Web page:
“An undesirable consequence of the court’s partisan divide,” said Justin Driver, a law professor at the University of Texas, “is that it becomes increasingly difficult to contend with a straight face that constitutional law is not simply politics by other means, and that justices are not merely politicians clad in fine robes. If that perception becomes pervasive among today’s law students, who will become tomorrow’s judges, after all, it could assume a self-reinforcing quality.”

Presidents used to make nominations based on legal ability, to cater to religious or ethnic groups, to repay political favors or to reward friends. Even when ideology was their main concern, they often bet wrong.

Three changes have created a courthouse made up of red and blue chambers. Presidents care more about ideology than they once did. They have become better at finding nominees who reliably vote according to that ideology. And party affiliation is increasingly the best way to predict the views of everyone from justices to bank tellers.

The lefty in me wonders what all the fuss is about. Commentators such as Driver posit a politics-free space of legal analysis which used to exist and has been eroded in the past few decades, and that this erosion is a bad thing. You can doubt each proposition; perhaps the Supreme Court has always been a place of political contention obscured by a thick veneer of procedural legalism, and we're all better off now that the veneer's been washed away. 

But this seems a bit glib. The increasingly naked partisanship of American Supreme Court Justices is almost certainly a Bad Thing, and damages the reputation the United States internationally. Further, it's hard to see it changing anytime soon: given that (1) there are only 9 spots on the Supreme Court; (2) the ideological balance is razor-sharp, and (3) each judge literally serves for life, any President who defected from the strategy of appointing reliable votes for his party would face a huge backlash: 'Why did you appoint that squish when you could have appointed someone more reliable? Do you think the next president from the opposite party is going to return the favor? Of course not -- congratulations, you've just changed the composition of the nation's highest court for the next 35 years.'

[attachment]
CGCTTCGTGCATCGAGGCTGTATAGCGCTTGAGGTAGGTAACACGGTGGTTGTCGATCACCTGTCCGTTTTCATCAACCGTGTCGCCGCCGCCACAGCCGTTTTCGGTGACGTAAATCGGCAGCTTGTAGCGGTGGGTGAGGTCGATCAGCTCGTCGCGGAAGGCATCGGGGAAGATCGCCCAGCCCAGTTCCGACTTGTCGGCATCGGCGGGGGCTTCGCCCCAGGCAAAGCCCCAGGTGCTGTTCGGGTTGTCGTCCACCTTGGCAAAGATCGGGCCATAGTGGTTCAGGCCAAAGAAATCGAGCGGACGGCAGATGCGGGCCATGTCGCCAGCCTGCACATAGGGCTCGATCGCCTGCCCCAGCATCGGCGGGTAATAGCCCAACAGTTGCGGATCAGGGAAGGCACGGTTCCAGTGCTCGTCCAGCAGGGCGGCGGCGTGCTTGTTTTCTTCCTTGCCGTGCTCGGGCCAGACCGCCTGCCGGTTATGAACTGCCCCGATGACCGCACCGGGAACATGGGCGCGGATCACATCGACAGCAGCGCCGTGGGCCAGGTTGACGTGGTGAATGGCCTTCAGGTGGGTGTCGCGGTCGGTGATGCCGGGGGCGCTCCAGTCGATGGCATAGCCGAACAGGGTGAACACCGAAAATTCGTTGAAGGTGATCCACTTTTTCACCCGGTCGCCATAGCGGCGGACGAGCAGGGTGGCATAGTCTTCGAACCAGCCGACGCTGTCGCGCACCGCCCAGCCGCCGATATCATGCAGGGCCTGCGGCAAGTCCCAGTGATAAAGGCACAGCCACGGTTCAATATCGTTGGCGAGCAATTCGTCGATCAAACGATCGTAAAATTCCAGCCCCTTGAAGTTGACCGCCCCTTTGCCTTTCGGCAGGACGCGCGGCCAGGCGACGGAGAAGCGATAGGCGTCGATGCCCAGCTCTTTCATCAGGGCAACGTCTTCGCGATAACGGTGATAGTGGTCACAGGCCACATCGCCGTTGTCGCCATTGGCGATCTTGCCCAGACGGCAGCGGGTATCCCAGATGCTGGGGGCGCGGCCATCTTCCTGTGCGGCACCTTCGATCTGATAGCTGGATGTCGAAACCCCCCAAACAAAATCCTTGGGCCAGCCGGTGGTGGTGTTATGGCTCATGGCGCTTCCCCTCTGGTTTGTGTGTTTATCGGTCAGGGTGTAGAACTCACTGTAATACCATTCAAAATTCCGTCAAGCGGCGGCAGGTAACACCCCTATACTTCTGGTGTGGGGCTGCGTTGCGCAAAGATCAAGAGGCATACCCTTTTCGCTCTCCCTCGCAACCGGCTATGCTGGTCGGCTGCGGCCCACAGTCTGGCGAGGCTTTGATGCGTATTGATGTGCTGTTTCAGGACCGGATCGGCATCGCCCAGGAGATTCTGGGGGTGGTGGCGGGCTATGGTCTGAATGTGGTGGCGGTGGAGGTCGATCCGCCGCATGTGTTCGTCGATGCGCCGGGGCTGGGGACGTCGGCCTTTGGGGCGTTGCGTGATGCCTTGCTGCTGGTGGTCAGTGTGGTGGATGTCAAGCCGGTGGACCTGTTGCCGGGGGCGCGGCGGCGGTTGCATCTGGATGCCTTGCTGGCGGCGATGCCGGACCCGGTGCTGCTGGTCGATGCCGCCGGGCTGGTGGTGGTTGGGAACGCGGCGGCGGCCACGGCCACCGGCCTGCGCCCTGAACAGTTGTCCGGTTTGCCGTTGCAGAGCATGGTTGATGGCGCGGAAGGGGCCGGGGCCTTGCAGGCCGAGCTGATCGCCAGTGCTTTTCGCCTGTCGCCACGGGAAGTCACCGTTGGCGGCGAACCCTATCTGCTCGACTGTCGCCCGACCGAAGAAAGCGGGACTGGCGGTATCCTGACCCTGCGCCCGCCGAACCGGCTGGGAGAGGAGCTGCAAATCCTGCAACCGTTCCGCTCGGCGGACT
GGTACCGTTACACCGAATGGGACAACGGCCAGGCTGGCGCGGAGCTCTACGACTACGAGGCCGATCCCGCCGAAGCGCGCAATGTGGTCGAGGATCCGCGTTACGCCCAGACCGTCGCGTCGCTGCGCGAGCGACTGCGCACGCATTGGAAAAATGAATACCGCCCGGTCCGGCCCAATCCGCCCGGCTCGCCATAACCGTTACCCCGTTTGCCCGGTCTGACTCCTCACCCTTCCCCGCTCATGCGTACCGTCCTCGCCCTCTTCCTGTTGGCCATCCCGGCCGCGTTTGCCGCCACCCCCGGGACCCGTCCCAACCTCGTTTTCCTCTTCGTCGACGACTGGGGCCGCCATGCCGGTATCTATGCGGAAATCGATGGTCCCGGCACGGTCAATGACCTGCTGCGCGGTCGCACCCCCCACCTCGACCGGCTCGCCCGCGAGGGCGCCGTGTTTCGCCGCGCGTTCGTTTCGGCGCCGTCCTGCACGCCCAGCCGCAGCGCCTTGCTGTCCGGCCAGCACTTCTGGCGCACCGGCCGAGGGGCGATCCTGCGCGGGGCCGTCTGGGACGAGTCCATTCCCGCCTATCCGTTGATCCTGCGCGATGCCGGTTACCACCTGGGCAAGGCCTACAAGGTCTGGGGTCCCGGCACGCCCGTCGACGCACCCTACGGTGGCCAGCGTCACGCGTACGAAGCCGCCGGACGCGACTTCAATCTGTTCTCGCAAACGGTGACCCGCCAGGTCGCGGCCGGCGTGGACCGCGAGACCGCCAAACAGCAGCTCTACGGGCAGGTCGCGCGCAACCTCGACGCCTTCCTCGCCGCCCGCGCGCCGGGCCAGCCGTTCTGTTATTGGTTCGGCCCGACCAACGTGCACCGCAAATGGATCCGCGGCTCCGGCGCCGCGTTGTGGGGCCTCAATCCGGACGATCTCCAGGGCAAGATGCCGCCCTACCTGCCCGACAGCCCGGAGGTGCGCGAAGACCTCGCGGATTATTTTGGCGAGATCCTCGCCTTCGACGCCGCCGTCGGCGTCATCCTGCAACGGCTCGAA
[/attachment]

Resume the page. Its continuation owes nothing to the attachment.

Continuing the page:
Germany doesn't have problems this acute, since German Federal Constitutional Court (FCC) judges serve only 12-year terms. In Germany, seats on the Federal Constitutional Court are allocated according to a semi-secret agreement between the two largest political parties, the CDU and the SPD. As Maximilian Steinbeis points out in a recent entry. The judicial Selection Committee of the German Parliament is formally assigned to choose new FCC judges, but the real decision is made out of public sight long before the Committee votes. Right now, an 'SPD-associated' judge is about to retire, and the SPD gets to choose her replacement. They actually carried out a sort of audition for potential replacements. But picking judges through informal backroom agreements has its own problems (my translation):

I was always for a more public and transparent procedure for choosing FCC judges. The SPD parliamentary group's procedure thus conforms to the trend: choosing FCC judges is getting more political. The expertocratic tradition that has dominated until now -- in which the search for candidates is in the hands of tight-lipped and well-connected legal politicians do thorough background checks, conduct many, many confidential discussions, and then filter out the One (and for God's sake no one else!) to present to the parliamentary party behind closed doors -- this sort of thing no longer looks good.

Therefore, the plan to have judges ... chosen no longer by the intransparent Selection Committee but chosen in a plenary session of the Bundestag (g) seems like an appropriate solution. Of course, nobody wants the process to become as politicized as it is in the USA, and therefore the vote should happen without public speeches. Even so, we will in the future know -- for better or worse -- exactly how much support each Judge had when he or she assumed office. It remains to be seem how that might affect the atmosphere in the chambers of Karlsruhe.

Steinbeis isolates the central problem here: transparency leads to political accountability, and that's precisely what you want to limit when picking judges. Until the late 1960s, the American system managed to sustain the ideal (illusion?) of neutral criteria for picking judges, but as hearings became increasingly public, the judge's political profile increased to the point where it's now dominant. And that's why Steinbeis cites America not as a model, but a cautionary example.